SAN LUIS OBISPO — At the June 20 meeting of the San Luis Obispo County Board of Supervisors, county planning staff presented a draft cannabis land use ordinance to begin to regulate marijuana cultivation operations in unincorporated areas of San Luis Obispo County.
The main question up for discussion and open for public comment was about whether or not to cap the number of permits issued to marijuana cultivators at 100. Other topics included cultivation numbers under a single permit, the number of permits issued to an individual cultivator, the total number of plants that could be cultivated on a single site and location regulation regarding rural cultivation in proximity to areas that are zoned for residential and commercial use.
The draft ordinance is very complex, not just because the county is trying to regulate an industry that about a year ago operated without any regulation, but because the State of California is issuing a wide variety of license types. The problem that arises with different license types include matching those individual licenses to the proper zone under the draft land use ordinance. Each State license issued is different and could be used for cultivation, manufacturing, retail, delivery, medical and recreational cannabis businesses.
This type of regulation began to take shape in SLO County in July 2016, after county supervisors approved an urgency ordinance in response to the passage of Proposition 64, the Adult Use of Marijuana Act (AUMA)in November of that year. Since then, planning staff reported at the meeting that 431 registration applications were submitted under the county’s marijuana cultivation urgency ordinance and at the meeting recommended the ordinance be renewed in September of this year.
The intent of the urgency ordinance is to give SLO County Code Enforcement, and planning staff a basic outline to regulate cultivation until a complete land use ordinance is approved with provisions for taxation, distribution regulation, standards for growth and land use guidelines and restrictions.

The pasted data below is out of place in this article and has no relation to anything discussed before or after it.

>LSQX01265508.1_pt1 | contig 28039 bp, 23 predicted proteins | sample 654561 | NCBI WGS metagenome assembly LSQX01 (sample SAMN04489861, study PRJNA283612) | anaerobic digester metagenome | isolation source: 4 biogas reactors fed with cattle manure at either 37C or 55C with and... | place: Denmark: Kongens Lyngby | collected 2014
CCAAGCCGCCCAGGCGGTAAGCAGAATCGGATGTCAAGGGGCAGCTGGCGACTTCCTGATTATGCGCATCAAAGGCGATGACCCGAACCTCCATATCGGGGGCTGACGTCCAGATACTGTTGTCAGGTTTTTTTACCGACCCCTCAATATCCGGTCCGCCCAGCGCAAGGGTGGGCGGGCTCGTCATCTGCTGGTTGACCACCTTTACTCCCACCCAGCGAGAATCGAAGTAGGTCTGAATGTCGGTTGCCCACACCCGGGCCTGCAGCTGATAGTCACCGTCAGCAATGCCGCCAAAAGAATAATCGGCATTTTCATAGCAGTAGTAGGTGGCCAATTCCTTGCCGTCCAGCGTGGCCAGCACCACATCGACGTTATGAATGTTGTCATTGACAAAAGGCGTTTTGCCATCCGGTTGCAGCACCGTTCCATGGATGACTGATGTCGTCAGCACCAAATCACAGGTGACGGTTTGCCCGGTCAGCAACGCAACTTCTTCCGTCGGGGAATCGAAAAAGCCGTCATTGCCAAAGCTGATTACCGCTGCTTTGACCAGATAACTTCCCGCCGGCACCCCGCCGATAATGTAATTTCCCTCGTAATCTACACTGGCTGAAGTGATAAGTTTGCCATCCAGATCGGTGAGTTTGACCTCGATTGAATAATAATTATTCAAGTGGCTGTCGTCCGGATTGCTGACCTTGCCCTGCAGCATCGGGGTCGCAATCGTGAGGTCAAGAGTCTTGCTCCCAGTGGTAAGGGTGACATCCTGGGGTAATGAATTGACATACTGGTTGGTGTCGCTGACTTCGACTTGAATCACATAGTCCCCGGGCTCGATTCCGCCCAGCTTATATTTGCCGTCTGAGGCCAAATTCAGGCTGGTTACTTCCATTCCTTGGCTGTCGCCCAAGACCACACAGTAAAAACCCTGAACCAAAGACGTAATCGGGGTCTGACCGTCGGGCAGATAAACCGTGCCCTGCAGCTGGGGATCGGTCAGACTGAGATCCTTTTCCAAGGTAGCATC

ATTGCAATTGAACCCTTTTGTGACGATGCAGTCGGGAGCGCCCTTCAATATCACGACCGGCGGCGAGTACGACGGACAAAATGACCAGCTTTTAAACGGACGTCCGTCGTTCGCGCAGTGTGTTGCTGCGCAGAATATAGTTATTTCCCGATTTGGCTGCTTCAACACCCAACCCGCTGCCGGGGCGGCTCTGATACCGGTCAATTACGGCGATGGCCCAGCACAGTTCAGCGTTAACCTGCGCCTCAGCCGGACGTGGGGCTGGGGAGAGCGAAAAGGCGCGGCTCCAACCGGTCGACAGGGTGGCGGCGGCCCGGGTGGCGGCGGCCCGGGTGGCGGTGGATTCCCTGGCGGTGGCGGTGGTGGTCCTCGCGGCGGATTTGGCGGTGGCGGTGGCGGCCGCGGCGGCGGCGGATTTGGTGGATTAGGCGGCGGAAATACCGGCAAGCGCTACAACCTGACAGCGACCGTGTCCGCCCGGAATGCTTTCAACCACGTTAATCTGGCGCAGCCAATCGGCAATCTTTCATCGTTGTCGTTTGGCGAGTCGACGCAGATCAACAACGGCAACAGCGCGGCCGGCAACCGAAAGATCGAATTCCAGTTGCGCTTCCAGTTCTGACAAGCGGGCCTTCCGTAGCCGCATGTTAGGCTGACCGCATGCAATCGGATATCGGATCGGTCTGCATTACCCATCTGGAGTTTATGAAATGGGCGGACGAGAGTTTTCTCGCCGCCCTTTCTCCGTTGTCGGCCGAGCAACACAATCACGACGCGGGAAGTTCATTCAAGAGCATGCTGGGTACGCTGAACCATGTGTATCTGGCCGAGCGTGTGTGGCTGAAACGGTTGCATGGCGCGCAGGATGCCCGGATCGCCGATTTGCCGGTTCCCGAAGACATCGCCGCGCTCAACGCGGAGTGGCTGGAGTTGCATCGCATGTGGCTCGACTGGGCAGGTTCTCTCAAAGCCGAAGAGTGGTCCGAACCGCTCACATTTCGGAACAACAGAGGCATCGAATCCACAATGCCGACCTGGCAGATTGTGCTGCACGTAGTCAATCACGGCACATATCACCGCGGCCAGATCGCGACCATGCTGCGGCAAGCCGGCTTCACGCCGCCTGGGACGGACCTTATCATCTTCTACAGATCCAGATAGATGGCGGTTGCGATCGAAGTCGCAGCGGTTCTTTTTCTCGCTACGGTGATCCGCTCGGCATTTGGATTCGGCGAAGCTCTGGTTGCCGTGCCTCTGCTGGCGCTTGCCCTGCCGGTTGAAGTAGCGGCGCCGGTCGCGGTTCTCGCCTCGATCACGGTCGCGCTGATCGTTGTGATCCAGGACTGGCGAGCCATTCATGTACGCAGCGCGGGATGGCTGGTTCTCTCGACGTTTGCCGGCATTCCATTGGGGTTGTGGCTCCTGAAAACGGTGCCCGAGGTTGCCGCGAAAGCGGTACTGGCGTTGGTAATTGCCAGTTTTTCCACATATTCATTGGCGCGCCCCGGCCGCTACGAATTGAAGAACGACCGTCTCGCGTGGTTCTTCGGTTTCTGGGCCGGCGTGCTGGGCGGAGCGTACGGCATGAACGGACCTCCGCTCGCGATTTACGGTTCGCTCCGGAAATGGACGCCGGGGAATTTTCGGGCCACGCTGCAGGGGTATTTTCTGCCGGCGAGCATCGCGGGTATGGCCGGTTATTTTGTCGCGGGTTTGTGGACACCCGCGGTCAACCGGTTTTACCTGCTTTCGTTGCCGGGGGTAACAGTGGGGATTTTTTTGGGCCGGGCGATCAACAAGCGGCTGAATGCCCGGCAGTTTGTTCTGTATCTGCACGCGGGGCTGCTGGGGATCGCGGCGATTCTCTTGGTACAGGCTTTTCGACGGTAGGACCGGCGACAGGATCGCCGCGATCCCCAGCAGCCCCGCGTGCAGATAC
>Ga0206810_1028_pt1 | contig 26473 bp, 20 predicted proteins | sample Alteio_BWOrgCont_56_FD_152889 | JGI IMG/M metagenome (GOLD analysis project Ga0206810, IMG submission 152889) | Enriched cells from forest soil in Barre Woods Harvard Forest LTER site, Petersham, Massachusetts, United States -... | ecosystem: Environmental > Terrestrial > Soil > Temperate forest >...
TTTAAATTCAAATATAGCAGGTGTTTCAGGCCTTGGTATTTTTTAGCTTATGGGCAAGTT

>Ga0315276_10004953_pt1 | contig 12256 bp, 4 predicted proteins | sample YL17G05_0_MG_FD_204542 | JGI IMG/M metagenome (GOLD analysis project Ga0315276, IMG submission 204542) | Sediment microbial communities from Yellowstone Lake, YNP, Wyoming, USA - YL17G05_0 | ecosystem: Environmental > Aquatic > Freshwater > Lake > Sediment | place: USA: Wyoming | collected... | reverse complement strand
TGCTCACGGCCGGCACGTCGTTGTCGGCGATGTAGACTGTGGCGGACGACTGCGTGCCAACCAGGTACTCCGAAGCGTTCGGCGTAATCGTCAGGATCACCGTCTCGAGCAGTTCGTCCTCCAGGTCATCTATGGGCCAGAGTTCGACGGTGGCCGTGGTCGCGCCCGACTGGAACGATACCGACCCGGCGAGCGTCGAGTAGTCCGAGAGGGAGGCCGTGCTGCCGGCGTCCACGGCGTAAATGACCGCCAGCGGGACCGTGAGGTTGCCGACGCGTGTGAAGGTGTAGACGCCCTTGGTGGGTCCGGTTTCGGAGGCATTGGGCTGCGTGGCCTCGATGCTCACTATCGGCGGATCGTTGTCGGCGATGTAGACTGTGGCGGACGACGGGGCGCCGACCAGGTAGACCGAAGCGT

According to the staff report made to supervisors on June 20, Supervisor Debbie Arnold’s District 5 and Lynn Compton’s District 4 currently rank as the top two growing areas, with the largest number of grow operations in their districts currently registered under the urgency ordinance.
In an interview with the Paso Robles Press and Atascadero News, Arnold, who represents the area with the largest number of cannabis cultivators in the North County, said that she hasn’t formed a solid opinion on capping because the different licenses issued by the State of California provide for different size cultivation grows.
“I don’t know if it is the number that is important,” she said. “The whole idea of capping was just to be able to avoid situations like what we saw in California Valley that is part of my district where suddenly an entire community is overwhelmed with this influx of growth in that industry.”
Arnold went on to say that the biggest issue in her mind is that with rural areas like the California Valley and other remote areas of the county, local law enforcement and county code enforcement officers are hard pressed to maintain order.
“What we saw in California Valley was that the infrastructure was not in place to support the number of cultivators already in business there,” Arnold said. “Personally, marijuana and cannabis industry aside, anyone that is in business legitimately and has invested in that business, I would not want to change the rules and put them out of business necessarily. We were trying to get an idea for who was out there and remember that we are taking an industry that before legalization was operating without our knowledge.”
At the time of publication the Atascadero News and Paso Robles Press requested at statement from board chairman John Peschong, the representative for District 1, but he was unavailable to comment due to a family emergency. At the June 20 meeting, Peschong said he supported a cap in agreement with fellow supervisor Lynn Compton, who expressed concern over the large number of grow operations in Districts 4 and 5.
Those opposed to the cap included Supervisor Adam Hill and Supervisor Bruce Gibson. At the end of the meeting, the board determined that the draft ordinance should go to the County Planning Commission to be reviewed at the next Planning Commission hearing, July 27.
At the meeting the board will be considering the cultivation cap, how permits to be issued and whether or not delivery services should be allowed.
All Board of Supervisor meetings and Planning Commission hearings are open to the public for comment. Agendas can be reviewed by visiting slocounty.ca.gov.